According to SeaMicro, overall power consumption is under 2,500 Watts. While this obviously makes the SM10000-64 more power-hungry than proposed micro servers, the device is like them in that it can "run off-the-shelf operating systems for application compatibility, enabling drop-in adoption," and it includes an integrated top-of-rack switch, load balancer, and console server, according to the company.

… and a call to action from Microsoft

As we review later in this story, the first ARM server designs have already begun to appear. However, Microsoft has no server operating system it could run on them.

Redmond's CES (Consumer Electronics Show) announcement that it will port a forthcoming version of "big Windows" to ARM processors has been widely reported. Demonstrations (below) given at the event focused on client devices, however, not servers. Meanwhile, Microsoft's existing ARM OS, Windows CE — its latest variant is Windows Embedded Compact 7 — has not been offered in a server version either.


A pre-release version of Windows running on ARM
Source: Gizmodo

Microsoft executive Dileep Bhandarkar addressed the above issues at the end of January in a keynote delivered to the Linley Tech Data Center Conference in San Jose, Calif. A summary of the talk, titled "Energy Efficiency in Data Centers," promised it would "discuss optimization of large scale data centers for energy efficiency" and "examine Microsoft's data center deployments as well as the company's data center strategy." 

"ARM's an interesting thing to look at, and if nothing else, it lights a fire under Intel and AMD, … I'm happy," Bhandarkar (right) was quoted as saying in reports by Rick Merritt of EETimes and James Niccolai of the IDG News Service. But, he is said to have added, it won't be that easy for ARM to break into the server market. 

"Instruction-set architecture transitions are extremely painful," Bhandarkar reportedly claimed. "As a general rule of thumb, you have to have a sustainable improvement per dollar per watt of at least 2x — some would say 5x — but it's at least 2x … and ARM is not there."

Instead, Bhandarkar called on Intel and AMD to develop 16-core SoCs (system-on-chips), respectively based on their Atom and Bobcat cores. "There's a huge opportunity using these smaller cores to be more energy efficient," he is quoted by Merritt as saying.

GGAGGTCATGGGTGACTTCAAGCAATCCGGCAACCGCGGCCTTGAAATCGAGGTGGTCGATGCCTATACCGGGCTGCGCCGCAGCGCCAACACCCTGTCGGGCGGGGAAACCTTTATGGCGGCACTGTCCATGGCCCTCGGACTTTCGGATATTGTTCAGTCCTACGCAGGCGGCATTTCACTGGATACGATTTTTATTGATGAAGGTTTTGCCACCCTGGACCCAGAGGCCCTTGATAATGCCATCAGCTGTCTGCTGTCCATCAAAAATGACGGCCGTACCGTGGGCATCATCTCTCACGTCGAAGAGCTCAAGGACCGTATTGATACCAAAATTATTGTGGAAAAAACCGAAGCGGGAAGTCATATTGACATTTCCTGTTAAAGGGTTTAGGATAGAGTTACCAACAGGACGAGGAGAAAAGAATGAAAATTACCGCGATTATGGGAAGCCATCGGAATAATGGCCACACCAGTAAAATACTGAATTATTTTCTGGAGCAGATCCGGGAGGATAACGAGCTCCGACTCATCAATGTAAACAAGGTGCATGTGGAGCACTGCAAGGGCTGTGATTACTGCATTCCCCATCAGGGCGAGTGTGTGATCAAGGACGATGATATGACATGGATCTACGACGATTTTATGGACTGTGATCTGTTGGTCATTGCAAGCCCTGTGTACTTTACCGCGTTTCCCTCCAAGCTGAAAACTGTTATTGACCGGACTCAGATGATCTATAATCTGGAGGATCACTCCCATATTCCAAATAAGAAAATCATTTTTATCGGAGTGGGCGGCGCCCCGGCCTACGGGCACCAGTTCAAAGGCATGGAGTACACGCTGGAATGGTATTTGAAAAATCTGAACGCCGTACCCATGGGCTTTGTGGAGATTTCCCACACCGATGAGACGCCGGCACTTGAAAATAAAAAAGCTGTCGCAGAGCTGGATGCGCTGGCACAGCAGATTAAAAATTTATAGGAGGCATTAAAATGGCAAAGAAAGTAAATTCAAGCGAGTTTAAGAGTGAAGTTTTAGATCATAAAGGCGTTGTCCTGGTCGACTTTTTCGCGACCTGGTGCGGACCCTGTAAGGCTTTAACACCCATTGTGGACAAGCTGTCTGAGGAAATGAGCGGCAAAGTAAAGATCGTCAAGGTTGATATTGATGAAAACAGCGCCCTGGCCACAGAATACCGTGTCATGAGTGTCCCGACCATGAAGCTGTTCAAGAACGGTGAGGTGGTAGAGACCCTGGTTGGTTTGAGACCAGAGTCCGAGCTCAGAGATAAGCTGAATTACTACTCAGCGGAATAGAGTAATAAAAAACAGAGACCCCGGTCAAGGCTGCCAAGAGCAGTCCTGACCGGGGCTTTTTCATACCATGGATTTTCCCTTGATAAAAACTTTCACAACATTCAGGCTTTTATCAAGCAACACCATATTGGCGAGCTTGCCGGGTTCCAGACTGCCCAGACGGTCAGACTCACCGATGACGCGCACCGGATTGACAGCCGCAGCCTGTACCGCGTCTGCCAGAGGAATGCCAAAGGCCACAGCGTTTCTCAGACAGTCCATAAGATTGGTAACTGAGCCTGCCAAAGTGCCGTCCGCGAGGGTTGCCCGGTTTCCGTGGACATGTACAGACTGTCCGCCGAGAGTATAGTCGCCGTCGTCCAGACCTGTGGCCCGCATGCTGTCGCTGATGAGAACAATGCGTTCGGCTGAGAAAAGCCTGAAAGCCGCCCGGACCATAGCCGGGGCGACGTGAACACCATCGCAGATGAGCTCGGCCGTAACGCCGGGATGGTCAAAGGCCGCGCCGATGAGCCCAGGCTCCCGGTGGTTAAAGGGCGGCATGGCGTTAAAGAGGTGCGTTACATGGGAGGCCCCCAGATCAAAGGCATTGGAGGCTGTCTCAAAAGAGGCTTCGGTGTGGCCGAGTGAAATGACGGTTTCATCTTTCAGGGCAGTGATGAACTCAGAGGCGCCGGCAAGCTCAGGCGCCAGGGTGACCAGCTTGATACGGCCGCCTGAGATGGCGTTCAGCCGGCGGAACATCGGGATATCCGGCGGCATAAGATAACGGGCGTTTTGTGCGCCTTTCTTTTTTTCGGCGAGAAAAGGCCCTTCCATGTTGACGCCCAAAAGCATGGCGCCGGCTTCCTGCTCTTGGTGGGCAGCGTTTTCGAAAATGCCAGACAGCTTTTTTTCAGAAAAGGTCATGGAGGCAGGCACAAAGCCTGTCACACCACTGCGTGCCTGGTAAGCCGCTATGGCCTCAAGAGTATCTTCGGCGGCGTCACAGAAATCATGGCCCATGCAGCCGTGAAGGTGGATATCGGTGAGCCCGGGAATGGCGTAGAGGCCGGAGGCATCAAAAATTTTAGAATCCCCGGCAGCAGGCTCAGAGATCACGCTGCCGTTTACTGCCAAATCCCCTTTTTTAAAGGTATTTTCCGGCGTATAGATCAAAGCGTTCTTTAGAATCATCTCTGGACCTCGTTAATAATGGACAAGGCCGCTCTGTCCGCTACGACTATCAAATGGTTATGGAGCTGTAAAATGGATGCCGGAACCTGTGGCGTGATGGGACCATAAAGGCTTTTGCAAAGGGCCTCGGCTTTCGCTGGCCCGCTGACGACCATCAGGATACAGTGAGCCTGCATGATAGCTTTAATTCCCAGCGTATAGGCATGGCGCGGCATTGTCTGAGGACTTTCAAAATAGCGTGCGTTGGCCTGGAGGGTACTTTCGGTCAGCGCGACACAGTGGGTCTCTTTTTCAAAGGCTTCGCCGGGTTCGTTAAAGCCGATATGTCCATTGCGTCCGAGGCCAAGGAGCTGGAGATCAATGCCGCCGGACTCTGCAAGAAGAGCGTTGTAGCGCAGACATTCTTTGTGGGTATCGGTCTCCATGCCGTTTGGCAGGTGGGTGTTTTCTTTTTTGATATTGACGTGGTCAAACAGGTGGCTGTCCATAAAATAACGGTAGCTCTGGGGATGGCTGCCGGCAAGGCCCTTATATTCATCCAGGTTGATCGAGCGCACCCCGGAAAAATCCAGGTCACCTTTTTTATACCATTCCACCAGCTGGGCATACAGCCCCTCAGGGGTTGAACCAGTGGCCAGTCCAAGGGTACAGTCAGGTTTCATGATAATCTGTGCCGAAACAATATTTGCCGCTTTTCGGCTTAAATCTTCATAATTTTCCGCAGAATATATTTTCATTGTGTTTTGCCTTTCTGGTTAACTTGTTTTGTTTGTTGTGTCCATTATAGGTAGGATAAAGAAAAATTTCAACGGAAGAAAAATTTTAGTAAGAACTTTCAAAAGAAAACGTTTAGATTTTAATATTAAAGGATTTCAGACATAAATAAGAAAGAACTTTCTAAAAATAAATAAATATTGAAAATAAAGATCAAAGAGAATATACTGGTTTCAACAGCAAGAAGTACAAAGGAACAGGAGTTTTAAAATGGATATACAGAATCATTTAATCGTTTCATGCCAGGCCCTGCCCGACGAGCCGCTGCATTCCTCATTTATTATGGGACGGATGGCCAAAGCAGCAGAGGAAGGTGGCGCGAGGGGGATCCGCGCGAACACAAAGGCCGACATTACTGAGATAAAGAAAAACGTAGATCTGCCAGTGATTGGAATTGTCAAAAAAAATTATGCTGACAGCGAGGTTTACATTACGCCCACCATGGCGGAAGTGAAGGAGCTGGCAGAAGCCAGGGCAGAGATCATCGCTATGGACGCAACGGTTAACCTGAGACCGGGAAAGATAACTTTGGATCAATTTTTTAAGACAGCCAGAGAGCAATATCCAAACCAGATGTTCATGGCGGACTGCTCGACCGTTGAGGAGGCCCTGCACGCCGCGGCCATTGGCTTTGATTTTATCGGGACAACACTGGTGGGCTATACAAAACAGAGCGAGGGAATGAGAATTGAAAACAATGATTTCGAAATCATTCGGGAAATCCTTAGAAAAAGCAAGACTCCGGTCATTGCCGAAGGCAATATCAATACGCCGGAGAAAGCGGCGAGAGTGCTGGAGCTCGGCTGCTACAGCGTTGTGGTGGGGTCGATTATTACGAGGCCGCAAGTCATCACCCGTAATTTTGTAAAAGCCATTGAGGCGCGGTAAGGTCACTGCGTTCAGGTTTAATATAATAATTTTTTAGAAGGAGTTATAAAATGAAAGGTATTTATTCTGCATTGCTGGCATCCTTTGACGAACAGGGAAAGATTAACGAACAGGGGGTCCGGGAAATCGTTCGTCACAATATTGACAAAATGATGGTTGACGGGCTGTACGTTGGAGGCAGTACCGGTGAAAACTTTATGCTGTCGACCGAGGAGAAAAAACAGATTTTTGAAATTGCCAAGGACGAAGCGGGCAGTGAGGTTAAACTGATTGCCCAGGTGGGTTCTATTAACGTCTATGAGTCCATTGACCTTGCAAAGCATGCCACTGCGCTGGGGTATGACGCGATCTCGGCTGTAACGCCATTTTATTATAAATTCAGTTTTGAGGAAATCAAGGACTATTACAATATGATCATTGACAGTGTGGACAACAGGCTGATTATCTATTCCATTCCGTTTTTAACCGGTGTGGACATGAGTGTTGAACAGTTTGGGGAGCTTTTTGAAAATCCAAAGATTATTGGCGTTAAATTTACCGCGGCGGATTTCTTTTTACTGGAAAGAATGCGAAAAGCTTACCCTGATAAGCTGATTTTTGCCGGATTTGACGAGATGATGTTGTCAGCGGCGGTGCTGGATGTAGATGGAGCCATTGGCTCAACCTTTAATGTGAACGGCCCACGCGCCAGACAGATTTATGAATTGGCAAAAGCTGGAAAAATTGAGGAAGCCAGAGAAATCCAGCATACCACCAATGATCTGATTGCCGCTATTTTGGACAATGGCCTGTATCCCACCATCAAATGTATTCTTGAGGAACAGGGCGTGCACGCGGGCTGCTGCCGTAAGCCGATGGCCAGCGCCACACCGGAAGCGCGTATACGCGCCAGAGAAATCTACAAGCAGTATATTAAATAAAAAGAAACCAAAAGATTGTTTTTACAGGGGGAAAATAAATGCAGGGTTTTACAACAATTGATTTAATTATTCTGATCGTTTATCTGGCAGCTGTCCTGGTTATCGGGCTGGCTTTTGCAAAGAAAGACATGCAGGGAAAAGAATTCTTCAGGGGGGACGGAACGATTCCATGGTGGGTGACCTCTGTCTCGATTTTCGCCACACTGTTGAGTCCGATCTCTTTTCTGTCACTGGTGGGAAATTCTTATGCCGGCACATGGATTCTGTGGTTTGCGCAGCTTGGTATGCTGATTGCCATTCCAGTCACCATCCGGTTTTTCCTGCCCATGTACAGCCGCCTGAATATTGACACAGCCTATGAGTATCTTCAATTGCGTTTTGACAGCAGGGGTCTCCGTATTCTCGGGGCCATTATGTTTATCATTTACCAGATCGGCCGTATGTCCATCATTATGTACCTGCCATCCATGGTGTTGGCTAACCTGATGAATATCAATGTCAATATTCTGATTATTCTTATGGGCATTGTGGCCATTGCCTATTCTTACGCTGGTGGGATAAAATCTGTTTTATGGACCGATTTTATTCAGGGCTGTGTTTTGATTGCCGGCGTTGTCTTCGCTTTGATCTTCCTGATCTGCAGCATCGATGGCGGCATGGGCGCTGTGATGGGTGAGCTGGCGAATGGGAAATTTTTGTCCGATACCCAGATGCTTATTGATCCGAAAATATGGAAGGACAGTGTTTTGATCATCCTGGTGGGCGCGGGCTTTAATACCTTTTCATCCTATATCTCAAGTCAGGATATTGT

"When you look at these tiny cores, another way of making them work in a very efficient way is [not to] surround them with a whole bunch of south bridges and network controllers. … Essentially, the tiny cores and systems-on-chip should go together," Bhandarkar added, according to Niccolai's report.

Microsoft is enormously influential not just as a software vendor, but also as a buyer of server hardware. As the EETimes story notes, the company has between 10 and 60 data centers worldwide, each of them employing thousands of x86 servers.

According to EETimes, Microsoft has come up with a streamlined x86 server design that has already been shared with multiple server manufacturers, and will be publicized more fully in the next few weeks.

The design involves the following, Bhandarkar is said to have explained:

  • two low-power x86 CPUs
  • a half-size board with one PCI Express slot (left open, for a future switch to 10Gbit Ethernet)
  • four DIMM sockets per CPU, populated with low-power DRAM
  • four SATA connectors linked to four hard disk drives

It's said two of these servers, with eight drives overall, may be placed in a 1U rack-mounted unit, allowing 96 servers to be crammed into a standard rack. Microsoft is moving toward minimal use of air conditioning in its data centers, with temperatures being allowed to go up to 85 deg. F, Bhandarkar reportedly added.

According to his official bio, Bhandarkar is responsible for server hardware architecture and standard for Microsoft's "Global Foundation Services," which delivers the platform for more than 150 online services and Web portals. He's said to have joined Microsoft in 2009 from Intel, where he was "instrumental in driving the strategic decision to implement AMD compatible 64-bit x86 architecture … and pioneered the adoption of energy-efficient microprocessor cores across Intel's product line."

Jonathan Angel can be followed at www.twitter.com/gadgetsense.


This article was originally published on LinuxDevices.com and has been donated to the open source community by QuinStreet Inc. Please visit LinuxToday.com for up-to-date news and articles about Linux and open source.